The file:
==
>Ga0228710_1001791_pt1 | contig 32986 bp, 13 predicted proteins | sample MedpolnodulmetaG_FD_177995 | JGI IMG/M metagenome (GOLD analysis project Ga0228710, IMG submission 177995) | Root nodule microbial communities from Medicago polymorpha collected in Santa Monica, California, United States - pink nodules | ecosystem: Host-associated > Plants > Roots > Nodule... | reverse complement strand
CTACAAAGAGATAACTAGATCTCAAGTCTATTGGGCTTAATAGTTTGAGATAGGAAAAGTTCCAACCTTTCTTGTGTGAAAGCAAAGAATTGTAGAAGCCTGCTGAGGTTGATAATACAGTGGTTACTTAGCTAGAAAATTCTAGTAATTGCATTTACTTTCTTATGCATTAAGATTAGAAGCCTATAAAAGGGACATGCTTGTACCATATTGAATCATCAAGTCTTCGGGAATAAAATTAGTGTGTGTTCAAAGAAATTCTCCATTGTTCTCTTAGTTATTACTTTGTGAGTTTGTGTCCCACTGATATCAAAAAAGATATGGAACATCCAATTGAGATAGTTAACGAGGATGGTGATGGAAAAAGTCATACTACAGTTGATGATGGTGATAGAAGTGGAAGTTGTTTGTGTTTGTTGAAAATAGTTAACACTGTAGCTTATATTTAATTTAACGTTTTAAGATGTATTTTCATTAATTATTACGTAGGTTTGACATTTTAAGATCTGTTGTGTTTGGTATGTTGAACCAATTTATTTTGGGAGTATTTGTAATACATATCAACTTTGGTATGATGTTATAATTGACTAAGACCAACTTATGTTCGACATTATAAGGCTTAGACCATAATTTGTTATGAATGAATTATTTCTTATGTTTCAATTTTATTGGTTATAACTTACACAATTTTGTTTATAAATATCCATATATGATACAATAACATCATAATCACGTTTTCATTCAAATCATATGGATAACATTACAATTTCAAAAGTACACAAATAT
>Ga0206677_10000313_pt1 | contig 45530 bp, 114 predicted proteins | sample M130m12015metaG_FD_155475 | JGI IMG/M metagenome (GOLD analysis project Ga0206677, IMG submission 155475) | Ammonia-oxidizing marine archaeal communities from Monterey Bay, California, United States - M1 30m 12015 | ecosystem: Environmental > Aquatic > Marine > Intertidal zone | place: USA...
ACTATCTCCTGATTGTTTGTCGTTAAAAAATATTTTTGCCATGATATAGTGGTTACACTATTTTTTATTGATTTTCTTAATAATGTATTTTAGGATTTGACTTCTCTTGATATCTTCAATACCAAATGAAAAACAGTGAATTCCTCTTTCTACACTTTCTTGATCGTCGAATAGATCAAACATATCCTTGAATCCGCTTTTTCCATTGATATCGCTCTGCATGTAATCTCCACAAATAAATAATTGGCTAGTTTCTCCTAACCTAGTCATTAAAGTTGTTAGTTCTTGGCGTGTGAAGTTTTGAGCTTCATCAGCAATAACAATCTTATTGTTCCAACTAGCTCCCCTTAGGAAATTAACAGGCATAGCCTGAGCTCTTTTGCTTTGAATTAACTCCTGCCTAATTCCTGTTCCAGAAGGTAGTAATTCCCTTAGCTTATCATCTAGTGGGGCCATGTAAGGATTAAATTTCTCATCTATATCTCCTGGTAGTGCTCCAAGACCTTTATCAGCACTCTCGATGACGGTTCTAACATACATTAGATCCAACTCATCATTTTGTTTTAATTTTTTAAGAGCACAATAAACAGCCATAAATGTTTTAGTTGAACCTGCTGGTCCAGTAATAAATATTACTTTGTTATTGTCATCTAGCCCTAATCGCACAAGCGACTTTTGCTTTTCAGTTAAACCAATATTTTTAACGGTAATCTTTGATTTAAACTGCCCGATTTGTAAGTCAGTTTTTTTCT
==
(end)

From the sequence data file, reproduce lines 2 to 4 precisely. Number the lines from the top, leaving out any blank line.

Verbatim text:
CTACAAAGAGATAACTAGATCTCAAGTCTATTGGGCTTAATAGTTTGAGATAGGAAAAGTTCCAACCTTTCTTGTGTGAAAGCAAAGAATTGTAGAAGCCTGCTGAGGTTGATAATACAGTGGTTACTTAGCTAGAAAATTCTAGTAATTGCATTTACTTTCTTATGCATTAAGATTAGAAGCCTATAAAAGGGACATGCTTGTACCATATTGAATCATCAAGTCTTCGGGAATAAAATTAGTGTGTGTTCAAAGAAATTCTCCATTGTTCTCTTAGTTATTACTTTGTGAGTTTGTGTCCCACTGATATCAAAAAAGATATGGAACATCCAATTGAGATAGTTAACGAGGATGGTGATGGAAAAAGTCATACTACAGTTGATGATGGTGATAGAAGTGGAAGTTGTTTGTGTTTGTTGAAAATAGTTAACACTGTAGCTTATATTTAATTTAACGTTTTAAGATGTATTTTCATTAATTATTACGTAGGTTTGACATTTTAAGATCTGTTGTGTTTGGTATGTTGAACCAATTTATTTTGGGAGTATTTGTAATACATATCAACTTTGGTATGATGTTATAATTGACTAAGACCAACTTATGTTCGACATTATAAGGCTTAGACCATAATTTGTTATGAATGAATTATTTCTTATGTTTCAATTTTATTGGTTATAACTTACACAATTTTGTTTATAAATATCCATATATGATACAATAACATCATAATCACGTTTTCATTCAAATCATATGGATAACATTACAATTTCAAAAGTACACAAATAT
>Ga0206677_10000313_pt1 | contig 45530 bp, 114 predicted proteins | sample M130m12015metaG_FD_155475 | JGI IMG/M metagenome (GOLD analysis project Ga0206677, IMG submission 155475) | Ammonia-oxidizing marine archaeal communities from Monterey Bay, California, United States - M1 30m 12015 | ecosystem: Environmental > Aquatic > Marine > Intertidal zone | place: USA...
ACTATCTCCTGATTGTTTGTCGTTAAAAAATATTTTTGCCATGATATAGTGGTTACACTATTTTTTATTGATTTTCTTAATAATGTATTTTAGGATTTGACTTCTCTTGATATCTTCAATACCAAATGAAAAACAGTGAATTCCTCTTTCTACACTTTCTTGATCGTCGAATAGATCAAACATATCCTTGAATCCGCTTTTTCCATTGATATCGCTCTGCATGTAATCTCCACAAATAAATAATTGGCTAGTTTCTCCTAACCTAGTCATTAAAGTTGTTAGTTCTTGGCGTGTGAAGTTTTGAGCTTCATCAGCAATAACAATCTTATTGTTCCAACTAGCTCCCCTTAGGAAATTAACAGGCATAGCCTGAGCTCTTTTGCTTTGAATTAACTCCTGCCTAATTCCTGTTCCAGAAGGTAGTAATTCCCTTAGCTTATCATCTAGTGGGGCCATGTAAGGATTAAATTTCTCATCTATATCTCCTGGTAGTGCTCCAAGACCTTTATCAGCACTCTCGATGACGGTTCTAACATACATTAGATCCAACTCATCATTTTGTTTTAATTTTTTAAGAGCACAATAAACAGCCATAAATGTTTTAGTTGAACCTGCTGGTCCAGTAATAAATATTACTTTGTTATTGTCATCTAGCCCTAATCGCACAAGCGACTTTTGCTTTTCAGTTAAACCAATATTTTTAACGGTAATCTTTGATTTAAACTGCCCGATTTGTAAGTCAGTTTTTTTCT